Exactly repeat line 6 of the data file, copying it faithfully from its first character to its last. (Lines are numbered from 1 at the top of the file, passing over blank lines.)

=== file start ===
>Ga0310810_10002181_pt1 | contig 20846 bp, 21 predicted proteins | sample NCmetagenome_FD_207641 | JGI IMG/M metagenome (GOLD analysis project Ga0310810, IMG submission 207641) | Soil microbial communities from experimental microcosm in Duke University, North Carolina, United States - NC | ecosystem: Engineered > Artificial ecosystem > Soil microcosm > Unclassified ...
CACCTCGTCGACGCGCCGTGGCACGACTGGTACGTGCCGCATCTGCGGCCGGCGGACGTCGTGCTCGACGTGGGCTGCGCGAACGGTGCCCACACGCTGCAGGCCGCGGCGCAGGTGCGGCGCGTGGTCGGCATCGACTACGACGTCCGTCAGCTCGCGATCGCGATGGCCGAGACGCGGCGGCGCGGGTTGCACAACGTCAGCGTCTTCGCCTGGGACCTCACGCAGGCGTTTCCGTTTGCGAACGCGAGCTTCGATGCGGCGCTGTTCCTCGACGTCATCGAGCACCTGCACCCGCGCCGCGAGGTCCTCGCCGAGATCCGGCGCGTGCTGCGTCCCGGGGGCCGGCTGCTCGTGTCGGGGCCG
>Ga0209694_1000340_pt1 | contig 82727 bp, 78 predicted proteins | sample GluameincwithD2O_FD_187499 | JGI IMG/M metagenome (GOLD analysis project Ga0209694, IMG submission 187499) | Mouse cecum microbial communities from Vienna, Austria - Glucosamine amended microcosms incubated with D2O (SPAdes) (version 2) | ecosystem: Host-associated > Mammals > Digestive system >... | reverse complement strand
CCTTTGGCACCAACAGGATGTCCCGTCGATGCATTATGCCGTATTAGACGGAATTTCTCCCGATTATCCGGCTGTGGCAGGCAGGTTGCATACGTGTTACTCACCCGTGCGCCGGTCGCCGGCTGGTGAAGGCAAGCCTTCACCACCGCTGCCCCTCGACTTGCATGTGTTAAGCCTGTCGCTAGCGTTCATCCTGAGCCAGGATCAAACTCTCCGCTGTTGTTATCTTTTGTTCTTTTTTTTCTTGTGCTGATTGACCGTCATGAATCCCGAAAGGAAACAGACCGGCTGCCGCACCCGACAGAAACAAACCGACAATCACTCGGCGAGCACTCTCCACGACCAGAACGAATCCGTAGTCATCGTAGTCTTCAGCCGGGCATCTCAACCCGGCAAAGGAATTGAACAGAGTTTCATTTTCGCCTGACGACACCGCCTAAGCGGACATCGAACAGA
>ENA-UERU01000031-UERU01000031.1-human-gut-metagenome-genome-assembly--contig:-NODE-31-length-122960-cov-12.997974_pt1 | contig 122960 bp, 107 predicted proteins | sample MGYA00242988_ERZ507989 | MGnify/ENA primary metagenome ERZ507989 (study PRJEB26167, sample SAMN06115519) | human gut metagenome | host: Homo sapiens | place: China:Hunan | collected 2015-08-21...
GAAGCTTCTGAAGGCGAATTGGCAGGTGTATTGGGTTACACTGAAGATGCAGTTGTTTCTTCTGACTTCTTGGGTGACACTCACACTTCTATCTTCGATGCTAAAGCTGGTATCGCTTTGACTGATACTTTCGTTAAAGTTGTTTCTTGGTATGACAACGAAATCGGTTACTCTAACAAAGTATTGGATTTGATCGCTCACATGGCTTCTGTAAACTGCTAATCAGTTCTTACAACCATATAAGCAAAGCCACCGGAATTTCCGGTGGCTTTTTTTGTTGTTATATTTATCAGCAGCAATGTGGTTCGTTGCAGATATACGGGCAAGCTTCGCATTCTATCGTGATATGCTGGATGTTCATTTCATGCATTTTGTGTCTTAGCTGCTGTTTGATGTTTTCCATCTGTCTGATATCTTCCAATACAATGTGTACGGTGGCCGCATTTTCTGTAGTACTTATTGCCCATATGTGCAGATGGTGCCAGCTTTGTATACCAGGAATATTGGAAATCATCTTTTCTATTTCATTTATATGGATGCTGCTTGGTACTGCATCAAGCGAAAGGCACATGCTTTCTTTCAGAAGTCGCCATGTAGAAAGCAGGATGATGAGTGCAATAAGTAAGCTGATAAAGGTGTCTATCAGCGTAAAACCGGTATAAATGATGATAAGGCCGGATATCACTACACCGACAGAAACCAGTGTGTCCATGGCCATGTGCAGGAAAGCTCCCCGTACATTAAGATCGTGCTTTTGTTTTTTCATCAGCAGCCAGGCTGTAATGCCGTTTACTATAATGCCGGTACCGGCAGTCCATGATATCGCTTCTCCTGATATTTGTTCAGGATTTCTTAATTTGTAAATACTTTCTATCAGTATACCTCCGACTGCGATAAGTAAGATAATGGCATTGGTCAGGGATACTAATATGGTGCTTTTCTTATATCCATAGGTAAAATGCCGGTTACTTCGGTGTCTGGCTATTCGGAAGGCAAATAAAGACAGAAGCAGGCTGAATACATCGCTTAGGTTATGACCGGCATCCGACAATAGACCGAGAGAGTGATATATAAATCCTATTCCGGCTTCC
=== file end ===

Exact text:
GAAGCTTCTGAAGGCGAATTGGCAGGTGTATTGGGTTACACTGAAGATGCAGTTGTTTCTTCTGACTTCTTGGGTGACACTCACACTTCTATCTTCGATGCTAAAGCTGGTATCGCTTTGACTGATACTTTCGTTAAAGTTGTTTCTTGGTATGACAACGAAATCGGTTACTCTAACAAAGTATTGGATTTGATCGCTCACATGGCTTCTGTAAACTGCTAATCAGTTCTTACAACCATATAAGCAAAGCCACCGGAATTTCCGGTGGCTTTTTTTGTTGTTATATTTATCAGCAGCAATGTGGTTCGTTGCAGATATACGGGCAAGCTTCGCATTCTATCGTGATATGCTGGATGTTCATTTCATGCATTTTGTGTCTTAGCTGCTGTTTGATGTTTTCCATCTGTCTGATATCTTCCAATACAATGTGTACGGTGGCCGCATTTTCTGTAGTACTTATTGCCCATATGTGCAGATGGTGCCAGCTTTGTATACCAGGAATATTGGAAATCATCTTTTCTATTTCATTTATATGGATGCTGCTTGGTACTGCATCAAGCGAAAGGCACATGCTTTCTTTCAGAAGTCGCCATGTAGAAAGCAGGATGATGAGTGCAATAAGTAAGCTGATAAAGGTGTCTATCAGCGTAAAACCGGTATAAATGATGATAAGGCCGGATATCACTACACCGACAGAAACCAGTGTGTCCATGGCCATGTGCAGGAAAGCTCCCCGTACATTAAGATCGTGCTTTTGTTTTTTCATCAGCAGCCAGGCTGTAATGCCGTTTACTATAATGCCGGTACCGGCAGTCCATGATATCGCTTCTCCTGATATTTGTTCAGGATTTCTTAATTTGTAAATACTTTCTATCAGTATACCTCCGACTGCGATAAGTAAGATAATGGCATTGGTCAGGGATACTAATATGGTGCTTTTCTTATATCCATAGGTAAAATGCCGGTTACTTCGGTGTCTGGCTATTCGGAAGGCAAATAAAGACAGAAGCAGGCTGAATACATCGCTTAGGTTATGACCGGCATCCGACAATAGACCGAGAGAGTGATATATAAATCCTATTCCGGCTTCC